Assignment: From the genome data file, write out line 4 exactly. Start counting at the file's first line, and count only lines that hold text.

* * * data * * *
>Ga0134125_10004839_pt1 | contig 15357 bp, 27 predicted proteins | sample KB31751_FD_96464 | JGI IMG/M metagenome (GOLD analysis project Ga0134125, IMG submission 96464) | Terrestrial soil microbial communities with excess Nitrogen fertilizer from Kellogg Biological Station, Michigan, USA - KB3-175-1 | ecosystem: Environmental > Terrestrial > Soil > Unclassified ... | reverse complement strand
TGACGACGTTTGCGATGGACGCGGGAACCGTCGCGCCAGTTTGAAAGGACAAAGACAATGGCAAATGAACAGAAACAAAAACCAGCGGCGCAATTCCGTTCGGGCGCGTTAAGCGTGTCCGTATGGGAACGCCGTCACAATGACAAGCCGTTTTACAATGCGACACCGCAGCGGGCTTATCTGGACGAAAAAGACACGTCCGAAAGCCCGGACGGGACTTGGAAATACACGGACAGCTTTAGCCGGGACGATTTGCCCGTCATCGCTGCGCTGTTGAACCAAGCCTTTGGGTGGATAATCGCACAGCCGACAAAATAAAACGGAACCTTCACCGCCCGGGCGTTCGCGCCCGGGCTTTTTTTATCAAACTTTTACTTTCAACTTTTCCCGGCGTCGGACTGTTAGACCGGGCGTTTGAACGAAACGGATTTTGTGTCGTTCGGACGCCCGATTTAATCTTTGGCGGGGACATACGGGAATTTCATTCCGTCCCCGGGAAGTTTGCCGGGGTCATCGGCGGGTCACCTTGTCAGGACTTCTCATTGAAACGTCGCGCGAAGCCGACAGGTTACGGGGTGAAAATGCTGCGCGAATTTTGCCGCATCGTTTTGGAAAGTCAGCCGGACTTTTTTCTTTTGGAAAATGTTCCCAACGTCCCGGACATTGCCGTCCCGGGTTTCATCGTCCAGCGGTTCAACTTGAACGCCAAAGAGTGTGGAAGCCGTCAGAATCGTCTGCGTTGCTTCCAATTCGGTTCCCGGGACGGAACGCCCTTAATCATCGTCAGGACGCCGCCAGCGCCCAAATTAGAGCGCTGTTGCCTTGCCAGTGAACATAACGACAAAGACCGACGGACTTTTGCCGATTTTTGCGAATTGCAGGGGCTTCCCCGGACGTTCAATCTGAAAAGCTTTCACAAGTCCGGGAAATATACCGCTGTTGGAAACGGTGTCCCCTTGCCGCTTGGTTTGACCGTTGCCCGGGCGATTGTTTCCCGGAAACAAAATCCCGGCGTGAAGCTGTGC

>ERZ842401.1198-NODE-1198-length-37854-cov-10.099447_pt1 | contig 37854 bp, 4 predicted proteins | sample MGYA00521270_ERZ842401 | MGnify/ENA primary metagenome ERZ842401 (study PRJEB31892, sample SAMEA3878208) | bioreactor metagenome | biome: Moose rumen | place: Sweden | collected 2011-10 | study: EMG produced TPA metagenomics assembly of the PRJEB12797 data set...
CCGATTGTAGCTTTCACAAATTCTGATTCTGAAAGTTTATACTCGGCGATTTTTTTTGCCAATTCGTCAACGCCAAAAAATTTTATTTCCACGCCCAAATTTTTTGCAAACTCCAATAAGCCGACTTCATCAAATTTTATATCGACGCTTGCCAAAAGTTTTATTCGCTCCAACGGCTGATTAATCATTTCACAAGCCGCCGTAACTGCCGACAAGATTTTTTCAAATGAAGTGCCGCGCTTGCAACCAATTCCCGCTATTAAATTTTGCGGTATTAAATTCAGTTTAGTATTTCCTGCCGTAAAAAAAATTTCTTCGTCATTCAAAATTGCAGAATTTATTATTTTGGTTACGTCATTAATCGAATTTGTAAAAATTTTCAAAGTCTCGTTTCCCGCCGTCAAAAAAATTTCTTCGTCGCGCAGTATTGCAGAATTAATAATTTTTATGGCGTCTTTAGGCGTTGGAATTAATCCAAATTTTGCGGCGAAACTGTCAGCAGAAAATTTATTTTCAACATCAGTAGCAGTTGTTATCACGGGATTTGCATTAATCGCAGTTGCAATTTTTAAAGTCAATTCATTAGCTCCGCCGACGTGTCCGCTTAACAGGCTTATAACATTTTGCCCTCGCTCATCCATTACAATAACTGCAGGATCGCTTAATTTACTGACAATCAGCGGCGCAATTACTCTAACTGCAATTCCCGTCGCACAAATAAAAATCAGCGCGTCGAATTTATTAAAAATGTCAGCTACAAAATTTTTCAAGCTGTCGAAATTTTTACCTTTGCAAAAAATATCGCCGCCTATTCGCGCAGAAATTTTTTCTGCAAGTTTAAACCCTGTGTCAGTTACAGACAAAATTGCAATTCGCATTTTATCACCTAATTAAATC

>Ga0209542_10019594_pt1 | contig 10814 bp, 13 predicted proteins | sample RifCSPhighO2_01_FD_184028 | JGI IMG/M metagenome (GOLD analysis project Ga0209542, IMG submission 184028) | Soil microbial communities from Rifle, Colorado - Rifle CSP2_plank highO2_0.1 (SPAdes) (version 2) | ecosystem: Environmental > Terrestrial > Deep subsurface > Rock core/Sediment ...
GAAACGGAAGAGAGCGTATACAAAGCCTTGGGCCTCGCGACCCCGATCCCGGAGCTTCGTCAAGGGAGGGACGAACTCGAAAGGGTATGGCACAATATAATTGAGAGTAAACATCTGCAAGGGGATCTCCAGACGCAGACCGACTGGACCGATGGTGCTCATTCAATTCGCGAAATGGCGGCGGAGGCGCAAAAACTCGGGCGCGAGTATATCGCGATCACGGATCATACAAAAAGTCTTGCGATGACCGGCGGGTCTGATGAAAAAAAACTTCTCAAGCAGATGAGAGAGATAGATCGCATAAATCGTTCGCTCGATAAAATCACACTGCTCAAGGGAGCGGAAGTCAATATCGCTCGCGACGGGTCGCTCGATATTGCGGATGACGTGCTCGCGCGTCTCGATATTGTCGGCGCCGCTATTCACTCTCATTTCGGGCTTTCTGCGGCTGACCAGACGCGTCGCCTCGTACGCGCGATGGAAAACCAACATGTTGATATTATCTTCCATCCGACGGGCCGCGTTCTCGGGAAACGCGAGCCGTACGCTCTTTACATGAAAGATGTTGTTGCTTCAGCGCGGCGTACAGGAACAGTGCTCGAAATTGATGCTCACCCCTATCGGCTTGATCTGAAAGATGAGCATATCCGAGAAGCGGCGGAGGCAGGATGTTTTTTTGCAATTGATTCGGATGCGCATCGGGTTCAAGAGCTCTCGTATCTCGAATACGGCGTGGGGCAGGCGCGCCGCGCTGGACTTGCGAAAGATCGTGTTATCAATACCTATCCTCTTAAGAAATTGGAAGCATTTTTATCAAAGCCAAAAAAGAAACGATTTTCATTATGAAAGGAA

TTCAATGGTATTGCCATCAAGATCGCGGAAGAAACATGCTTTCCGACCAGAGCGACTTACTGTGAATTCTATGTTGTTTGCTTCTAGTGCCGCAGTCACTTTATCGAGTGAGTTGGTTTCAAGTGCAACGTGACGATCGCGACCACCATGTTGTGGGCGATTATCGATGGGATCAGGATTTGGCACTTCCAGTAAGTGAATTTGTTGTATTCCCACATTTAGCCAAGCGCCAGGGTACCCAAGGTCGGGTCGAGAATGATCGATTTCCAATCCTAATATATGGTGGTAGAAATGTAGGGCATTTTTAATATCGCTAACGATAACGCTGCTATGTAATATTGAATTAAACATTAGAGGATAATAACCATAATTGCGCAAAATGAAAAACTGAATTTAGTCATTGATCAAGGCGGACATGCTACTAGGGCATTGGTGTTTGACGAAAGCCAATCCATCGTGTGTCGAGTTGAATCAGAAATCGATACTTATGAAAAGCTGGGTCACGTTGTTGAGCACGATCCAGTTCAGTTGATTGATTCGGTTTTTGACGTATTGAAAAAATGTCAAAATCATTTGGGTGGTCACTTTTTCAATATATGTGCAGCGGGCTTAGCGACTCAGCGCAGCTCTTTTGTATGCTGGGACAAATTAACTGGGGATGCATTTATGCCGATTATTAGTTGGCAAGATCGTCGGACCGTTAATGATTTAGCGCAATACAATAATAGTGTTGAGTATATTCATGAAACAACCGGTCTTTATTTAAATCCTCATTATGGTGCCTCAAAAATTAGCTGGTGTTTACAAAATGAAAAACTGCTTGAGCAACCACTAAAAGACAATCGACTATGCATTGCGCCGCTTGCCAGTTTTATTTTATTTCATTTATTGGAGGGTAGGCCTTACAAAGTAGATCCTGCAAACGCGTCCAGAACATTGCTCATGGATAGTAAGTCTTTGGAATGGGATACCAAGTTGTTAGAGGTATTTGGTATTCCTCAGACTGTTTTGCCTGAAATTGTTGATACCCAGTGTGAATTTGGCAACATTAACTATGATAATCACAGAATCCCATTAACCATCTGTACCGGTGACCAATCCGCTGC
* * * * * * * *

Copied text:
CCGATTGTAGCTTTCACAAATTCTGATTCTGAAAGTTTATACTCGGCGATTTTTTTTGCCAATTCGTCAACGCCAAAAAATTTTATTTCCACGCCCAAATTTTTTGCAAACTCCAATAAGCCGACTTCATCAAATTTTATATCGACGCTTGCCAAAAGTTTTATTCGCTCCAACGGCTGATTAATCATTTCACAAGCCGCCGTAACTGCCGACAAGATTTTTTCAAATGAAGTGCCGCGCTTGCAACCAATTCCCGCTATTAAATTTTGCGGTATTAAATTCAGTTTAGTATTTCCTGCCGTAAAAAAAATTTCTTCGTCATTCAAAATTGCAGAATTTATTATTTTGGTTACGTCATTAATCGAATTTGTAAAAATTTTCAAAGTCTCGTTTCCCGCCGTCAAAAAAATTTCTTCGTCGCGCAGTATTGCAGAATTAATAATTTTTATGGCGTCTTTAGGCGTTGGAATTAATCCAAATTTTGCGGCGAAACTGTCAGCAGAAAATTTATTTTCAACATCAGTAGCAGTTGTTATCACGGGATTTGCATTAATCGCAGTTGCAATTTTTAAAGTCAATTCATTAGCTCCGCCGACGTGTCCGCTTAACAGGCTTATAACATTTTGCCCTCGCTCATCCATTACAATAACTGCAGGATCGCTTAATTTACTGACAATCAGCGGCGCAATTACTCTAACTGCAATTCCCGTCGCACAAATAAAAATCAGCGCGTCGAATTTATTAAAAATGTCAGCTACAAAATTTTTCAAGCTGTCGAAATTTTTACCTTTGCAAAAAATATCGCCGCCTATTCGCGCAGAAATTTTTTCTGCAAGTTTAAACCCTGTGTCAGTTACAGACAAAATTGCAATTCGCATTTTATCACCTAATTAAATC